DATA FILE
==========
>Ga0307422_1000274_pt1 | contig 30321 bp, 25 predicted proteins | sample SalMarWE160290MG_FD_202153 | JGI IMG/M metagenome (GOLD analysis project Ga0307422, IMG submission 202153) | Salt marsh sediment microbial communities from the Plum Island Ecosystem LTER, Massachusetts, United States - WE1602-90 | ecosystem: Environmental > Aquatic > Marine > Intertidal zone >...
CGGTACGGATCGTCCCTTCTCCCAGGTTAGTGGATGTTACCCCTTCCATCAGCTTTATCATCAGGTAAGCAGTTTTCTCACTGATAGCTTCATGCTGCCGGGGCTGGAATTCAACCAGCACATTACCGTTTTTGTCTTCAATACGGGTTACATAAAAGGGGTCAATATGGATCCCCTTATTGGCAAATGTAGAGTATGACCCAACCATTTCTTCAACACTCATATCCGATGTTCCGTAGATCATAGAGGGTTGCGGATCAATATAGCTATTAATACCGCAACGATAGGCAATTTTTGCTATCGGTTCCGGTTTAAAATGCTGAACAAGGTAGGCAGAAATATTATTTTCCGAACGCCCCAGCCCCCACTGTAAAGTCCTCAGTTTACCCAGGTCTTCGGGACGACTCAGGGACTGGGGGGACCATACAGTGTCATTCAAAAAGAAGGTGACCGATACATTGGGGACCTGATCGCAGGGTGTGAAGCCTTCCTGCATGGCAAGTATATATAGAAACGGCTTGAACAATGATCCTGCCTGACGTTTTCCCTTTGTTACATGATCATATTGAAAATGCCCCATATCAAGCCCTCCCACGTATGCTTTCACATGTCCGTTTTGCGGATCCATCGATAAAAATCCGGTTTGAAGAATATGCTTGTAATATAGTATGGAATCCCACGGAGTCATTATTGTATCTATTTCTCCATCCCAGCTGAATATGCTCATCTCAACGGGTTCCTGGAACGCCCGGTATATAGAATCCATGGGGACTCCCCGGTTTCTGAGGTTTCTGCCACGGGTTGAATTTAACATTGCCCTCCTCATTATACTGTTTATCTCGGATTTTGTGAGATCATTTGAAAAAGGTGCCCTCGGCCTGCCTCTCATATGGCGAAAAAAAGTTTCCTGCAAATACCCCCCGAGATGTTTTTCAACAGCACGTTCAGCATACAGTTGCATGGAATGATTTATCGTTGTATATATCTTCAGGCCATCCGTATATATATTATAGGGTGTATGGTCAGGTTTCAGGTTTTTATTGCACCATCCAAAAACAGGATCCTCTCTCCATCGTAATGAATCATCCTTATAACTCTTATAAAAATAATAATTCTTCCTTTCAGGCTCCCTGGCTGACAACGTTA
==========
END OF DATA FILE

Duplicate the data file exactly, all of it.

>Ga0307422_1000274_pt1 | contig 30321 bp, 25 predicted proteins | sample SalMarWE160290MG_FD_202153 | JGI IMG/M metagenome (GOLD analysis project Ga0307422, IMG submission 202153) | Salt marsh sediment microbial communities from the Plum Island Ecosystem LTER, Massachusetts, United States - WE1602-90 | ecosystem: Environmental > Aquatic > Marine > Intertidal zone >...
CGGTACGGATCGTCCCTTCTCCCAGGTTAGTGGATGTTACCCCTTCCATCAGCTTTATCATCAGGTAAGCAGTTTTCTCACTGATAGCTTCATGCTGCCGGGGCTGGAATTCAACCAGCACATTACCGTTTTTGTCTTCAATACGGGTTACATAAAAGGGGTCAATATGGATCCCCTTATTGGCAAATGTAGAGTATGACCCAACCATTTCTTCAACACTCATATCCGATGTTCCGTAGATCATAGAGGGTTGCGGATCAATATAGCTATTAATACCGCAACGATAGGCAATTTTTGCTATCGGTTCCGGTTTAAAATGCTGAACAAGGTAGGCAGAAATATTATTTTCCGAACGCCCCAGCCCCCACTGTAAAGTCCTCAGTTTACCCAGGTCTTCGGGACGACTCAGGGACTGGGGGGACCATACAGTGTCATTCAAAAAGAAGGTGACCGATACATTGGGGACCTGATCGCAGGGTGTGAAGCCTTCCTGCATGGCAAGTATATATAGAAACGGCTTGAACAATGATCCTGCCTGACGTTTTCCCTTTGTTACATGATCATATTGAAAATGCCCCATATCAAGCCCTCCCACGTATGCTTTCACATGTCCGTTTTGCGGATCCATCGATAAAAATCCGGTTTGAAGAATATGCTTGTAATATAGTATGGAATCCCACGGAGTCATTATTGTATCTATTTCTCCATCCCAGCTGAATATGCTCATCTCAACGGGTTCCTGGAACGCCCGGTATATAGAATCCATGGGGACTCCCCGGTTTCTGAGGTTTCTGCCACGGGTTGAATTTAACATTGCCCTCCTCATTATACTGTTTATCTCGGATTTTGTGAGATCATTTGAAAAAGGTGCCCTCGGCCTGCCTCTCATATGGCGAAAAAAAGTTTCCTGCAAATACCCCCCGAGATGTTTTTCAACAGCACGTTCAGCATACAGTTGCATGGAATGATTTATCGTTGTATATATCTTCAGGCCATCCGTATATATATTATAGGGTGTATGGTCAGGTTTCAGGTTTTTATTGCACCATCCAAAAACAGGATCCTCTCTCCATCGTAATGAATCATCCTTATAACTCTTATAAAAATAATAATTCTTCCTTTCAGGCTCCCTGGCTGACAACGTTA